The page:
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2017: Parkinson's has it's 200th birthday!


Oh no! Did you miss the invite? No need to stress, there'll be another worldwide celebration and awareness drive next April. Which begs the question, why April?

Maybe the best way to answer that question is by asking two other questions.

Firstly, can anyone tell me what these two pictures have in common and secondly, what dark secret one of these images hiding? Not sure? Not to worry, educational blog to the rescue...and to be honest, until recently I didn't even know the answer to one of those questions.


Let me take you on a journey of discovery to whet that curious appetite of yours. In 1817 a charming young chap by the name of James Parkinson published an essay describing what was then widely known as the 'shaking palsy', later known as Parkinson's disease to pay homage to the author's description and insight into the condition. Mr Parkinson was born on the 11th April 1755, which answers our first question - the link between the two images. World Parkinson's day is celebrated (to increase worldwide awareness) on the birthday of the very man that described (in writing) the condition. You may have noticed that above I used the title Mr NOT Dr. - this brings us to the answer of the second question. The dark little secret of the 1st image above.....that is not the right James Parkinson of Parkinson's fame. The James Parkinson that wrote the essay on the 'shaking Palsy' was neither a Dr. nor photographed...ever (if I've piqued your curiosity check out https://scienceofparkinsons.com/2022/12/10/jp/).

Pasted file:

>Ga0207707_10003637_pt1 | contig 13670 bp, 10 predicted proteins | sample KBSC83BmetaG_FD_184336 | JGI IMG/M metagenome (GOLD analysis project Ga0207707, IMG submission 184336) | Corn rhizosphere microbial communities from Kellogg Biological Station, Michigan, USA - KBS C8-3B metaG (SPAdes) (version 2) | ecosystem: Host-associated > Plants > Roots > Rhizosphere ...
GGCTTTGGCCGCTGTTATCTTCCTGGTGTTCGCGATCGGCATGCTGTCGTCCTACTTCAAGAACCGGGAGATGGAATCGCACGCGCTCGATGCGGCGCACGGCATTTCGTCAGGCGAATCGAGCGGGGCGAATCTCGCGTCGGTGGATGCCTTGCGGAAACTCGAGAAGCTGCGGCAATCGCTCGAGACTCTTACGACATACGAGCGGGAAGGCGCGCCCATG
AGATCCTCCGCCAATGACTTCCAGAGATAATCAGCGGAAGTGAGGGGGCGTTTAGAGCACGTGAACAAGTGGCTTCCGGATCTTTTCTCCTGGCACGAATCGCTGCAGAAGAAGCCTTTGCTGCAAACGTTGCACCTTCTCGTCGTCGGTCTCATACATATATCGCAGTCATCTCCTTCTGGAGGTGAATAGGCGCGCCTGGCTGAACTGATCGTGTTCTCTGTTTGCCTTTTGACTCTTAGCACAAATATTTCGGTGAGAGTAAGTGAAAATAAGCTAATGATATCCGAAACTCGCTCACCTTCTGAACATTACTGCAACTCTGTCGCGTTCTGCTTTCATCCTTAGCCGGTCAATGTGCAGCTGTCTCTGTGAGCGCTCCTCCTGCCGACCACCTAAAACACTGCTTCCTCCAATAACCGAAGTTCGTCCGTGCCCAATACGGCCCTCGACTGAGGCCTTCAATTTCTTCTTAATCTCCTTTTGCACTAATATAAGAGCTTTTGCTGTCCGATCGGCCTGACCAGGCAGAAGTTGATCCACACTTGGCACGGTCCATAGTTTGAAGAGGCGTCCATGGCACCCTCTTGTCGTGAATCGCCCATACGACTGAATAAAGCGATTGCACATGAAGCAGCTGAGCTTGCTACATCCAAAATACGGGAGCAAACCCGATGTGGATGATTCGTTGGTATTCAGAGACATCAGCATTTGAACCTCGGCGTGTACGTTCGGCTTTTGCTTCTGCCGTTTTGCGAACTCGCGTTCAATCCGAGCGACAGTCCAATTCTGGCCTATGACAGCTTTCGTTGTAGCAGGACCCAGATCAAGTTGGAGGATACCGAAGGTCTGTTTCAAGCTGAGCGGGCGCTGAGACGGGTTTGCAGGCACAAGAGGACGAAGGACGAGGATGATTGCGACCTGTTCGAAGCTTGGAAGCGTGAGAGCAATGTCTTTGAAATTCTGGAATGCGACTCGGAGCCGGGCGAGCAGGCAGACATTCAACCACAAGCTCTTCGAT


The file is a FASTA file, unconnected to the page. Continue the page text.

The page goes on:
Now back to the history, Mr Parkinson may have been the famed scientist that described Parkinson's disease but it was a French Neurologist 'Jean-Martin Charcot' that described in detail the physical changes and clinical spectrum for identifying the condition. Not only that, Charcot made it his mission to tell the whole world about this new classification of previously separated conditions. From these early works more than 200yrs ago a slew of researchers (too many to name here) have worked on further increasing our knowledge on all of the aspects of Parkinson's and the best treatment methods to date (blog pending release).

Unfortunately, even two centuries of research can't quite pin down the cause of Parkinson's and that is most likely due to the idea that there is not one single cause but a range of causes that end with the same effects. The possible causes keeping many a researcher awake include; Genetic factors, environmental triggers (pesticides, toxins, industrial chemicals), a combo of the last two, traumatic head injury.


Whatever the cause/s may be it doesn't change the fact that the disease as of yet is incurable, but as you'll discover with me in future posts - there are methods that seem to be able to slow down the progression and simultaneously maintain and in some cases improve functional ability.


Wow, that was a bit longer than I was expecting thanks for reading all the way through.

Join me in the next blog where we look at the tell tale symptoms and the not so visible ones (hint - it's a bit like the iceberg that sank the titanic and indirectly sank the Titan).

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